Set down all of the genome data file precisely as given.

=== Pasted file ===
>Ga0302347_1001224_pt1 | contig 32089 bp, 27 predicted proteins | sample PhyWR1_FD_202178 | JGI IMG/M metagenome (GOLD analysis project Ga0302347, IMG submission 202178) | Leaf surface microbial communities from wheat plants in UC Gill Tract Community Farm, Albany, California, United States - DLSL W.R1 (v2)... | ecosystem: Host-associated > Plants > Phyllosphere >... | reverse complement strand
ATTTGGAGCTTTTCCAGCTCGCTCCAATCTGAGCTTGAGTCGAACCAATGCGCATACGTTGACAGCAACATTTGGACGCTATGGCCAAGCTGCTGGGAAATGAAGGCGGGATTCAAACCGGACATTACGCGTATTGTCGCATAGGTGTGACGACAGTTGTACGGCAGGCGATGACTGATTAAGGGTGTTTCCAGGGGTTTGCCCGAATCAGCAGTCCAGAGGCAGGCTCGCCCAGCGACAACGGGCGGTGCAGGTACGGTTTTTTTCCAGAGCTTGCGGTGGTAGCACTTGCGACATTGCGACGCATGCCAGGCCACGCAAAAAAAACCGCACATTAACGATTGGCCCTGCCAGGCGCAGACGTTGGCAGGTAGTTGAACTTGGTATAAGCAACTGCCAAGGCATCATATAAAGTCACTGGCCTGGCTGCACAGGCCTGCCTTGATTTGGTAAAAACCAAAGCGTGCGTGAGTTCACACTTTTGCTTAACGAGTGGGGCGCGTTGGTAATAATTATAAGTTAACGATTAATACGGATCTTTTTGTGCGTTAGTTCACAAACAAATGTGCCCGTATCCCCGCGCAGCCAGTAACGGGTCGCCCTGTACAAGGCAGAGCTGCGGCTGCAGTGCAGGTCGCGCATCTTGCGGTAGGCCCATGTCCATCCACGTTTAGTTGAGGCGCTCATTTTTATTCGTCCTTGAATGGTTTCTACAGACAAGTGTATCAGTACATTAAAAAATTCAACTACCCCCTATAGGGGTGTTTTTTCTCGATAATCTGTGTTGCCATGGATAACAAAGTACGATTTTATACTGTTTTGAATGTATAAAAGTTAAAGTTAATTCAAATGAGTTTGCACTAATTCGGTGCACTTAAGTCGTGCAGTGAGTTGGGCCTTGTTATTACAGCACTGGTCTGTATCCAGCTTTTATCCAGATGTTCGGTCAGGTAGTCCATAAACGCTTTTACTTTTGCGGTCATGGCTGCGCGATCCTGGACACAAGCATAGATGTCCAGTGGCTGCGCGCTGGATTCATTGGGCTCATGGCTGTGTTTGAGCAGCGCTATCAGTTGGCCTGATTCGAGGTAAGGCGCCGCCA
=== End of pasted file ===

>Ga0302347_1001224_pt1 | contig 32089 bp, 27 predicted proteins | sample PhyWR1_FD_202178 | JGI IMG/M metagenome (GOLD analysis project Ga0302347, IMG submission 202178) | Leaf surface microbial communities from wheat plants in UC Gill Tract Community Farm, Albany, California, United States - DLSL W.R1 (v2)... | ecosystem: Host-associated > Plants > Phyllosphere >... | reverse complement strand
ATTTGGAGCTTTTCCAGCTCGCTCCAATCTGAGCTTGAGTCGAACCAATGCGCATACGTTGACAGCAACATTTGGACGCTATGGCCAAGCTGCTGGGAAATGAAGGCGGGATTCAAACCGGACATTACGCGTATTGTCGCATAGGTGTGACGACAGTTGTACGGCAGGCGATGACTGATTAAGGGTGTTTCCAGGGGTTTGCCCGAATCAGCAGTCCAGAGGCAGGCTCGCCCAGCGACAACGGGCGGTGCAGGTACGGTTTTTTTCCAGAGCTTGCGGTGGTAGCACTTGCGACATTGCGACGCATGCCAGGCCACGCAAAAAAAACCGCACATTAACGATTGGCCCTGCCAGGCGCAGACGTTGGCAGGTAGTTGAACTTGGTATAAGCAACTGCCAAGGCATCATATAAAGTCACTGGCCTGGCTGCACAGGCCTGCCTTGATTTGGTAAAAACCAAAGCGTGCGTGAGTTCACACTTTTGCTTAACGAGTGGGGCGCGTTGGTAATAATTATAAGTTAACGATTAATACGGATCTTTTTGTGCGTTAGTTCACAAACAAATGTGCCCGTATCCCCGCGCAGCCAGTAACGGGTCGCCCTGTACAAGGCAGAGCTGCGGCTGCAGTGCAGGTCGCGCATCTTGCGGTAGGCCCATGTCCATCCACGTTTAGTTGAGGCGCTCATTTTTATTCGTCCTTGAATGGTTTCTACAGACAAGTGTATCAGTACATTAAAAAATTCAACTACCCCCTATAGGGGTGTTTTTTCTCGATAATCTGTGTTGCCATGGATAACAAAGTACGATTTTATACTGTTTTGAATGTATAAAAGTTAAAGTTAATTCAAATGAGTTTGCACTAATTCGGTGCACTTAAGTCGTGCAGTGAGTTGGGCCTTGTTATTACAGCACTGGTCTGTATCCAGCTTTTATCCAGATGTTCGGTCAGGTAGTCCATAAACGCTTTTACTTTTGCGGTCATGGCTGCGCGATCCTGGACACAAGCATAGATGTCCAGTGGCTGCGCGCTGGATTCATTGGGCTCATGGCTGTGTTTGAGCAGCGCTATCAGTTGGCCTGATTCGAGGTAAGGCGCCGCCA